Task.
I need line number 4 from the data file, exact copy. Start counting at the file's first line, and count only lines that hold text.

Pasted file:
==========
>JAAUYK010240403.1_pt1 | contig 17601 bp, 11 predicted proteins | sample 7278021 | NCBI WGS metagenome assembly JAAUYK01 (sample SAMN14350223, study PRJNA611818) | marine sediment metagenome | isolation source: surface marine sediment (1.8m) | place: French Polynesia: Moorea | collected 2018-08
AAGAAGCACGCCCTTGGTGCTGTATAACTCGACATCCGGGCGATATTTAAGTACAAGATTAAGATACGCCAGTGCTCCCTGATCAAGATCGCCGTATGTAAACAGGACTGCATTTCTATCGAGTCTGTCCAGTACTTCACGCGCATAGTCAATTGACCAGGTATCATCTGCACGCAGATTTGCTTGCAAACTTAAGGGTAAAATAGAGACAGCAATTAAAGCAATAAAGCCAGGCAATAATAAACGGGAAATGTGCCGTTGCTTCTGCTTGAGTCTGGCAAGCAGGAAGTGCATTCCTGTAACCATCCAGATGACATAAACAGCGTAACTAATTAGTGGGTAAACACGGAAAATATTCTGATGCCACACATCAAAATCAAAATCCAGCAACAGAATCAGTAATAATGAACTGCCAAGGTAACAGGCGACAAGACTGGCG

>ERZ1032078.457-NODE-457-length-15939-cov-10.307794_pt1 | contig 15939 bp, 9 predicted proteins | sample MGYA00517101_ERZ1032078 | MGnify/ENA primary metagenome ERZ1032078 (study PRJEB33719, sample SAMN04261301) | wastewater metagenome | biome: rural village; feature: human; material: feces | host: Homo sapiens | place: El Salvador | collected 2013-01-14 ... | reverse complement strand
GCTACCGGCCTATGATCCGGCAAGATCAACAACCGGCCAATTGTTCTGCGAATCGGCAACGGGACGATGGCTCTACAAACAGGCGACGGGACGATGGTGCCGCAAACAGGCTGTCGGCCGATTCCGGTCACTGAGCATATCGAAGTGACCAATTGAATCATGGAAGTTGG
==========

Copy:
GCTACCGGCCTATGATCCGGCAAGATCAACAACCGGCCAATTGTTCTGCGAATCGGCAACGGGACGATGGCTCTACAAACAGGCGACGGGACGATGGTGCCGCAAACAGGCTGTCGGCCGATTCCGGTCACTGAGCATATCGAAGTGACCAATTGAATCATGGAAGTTGG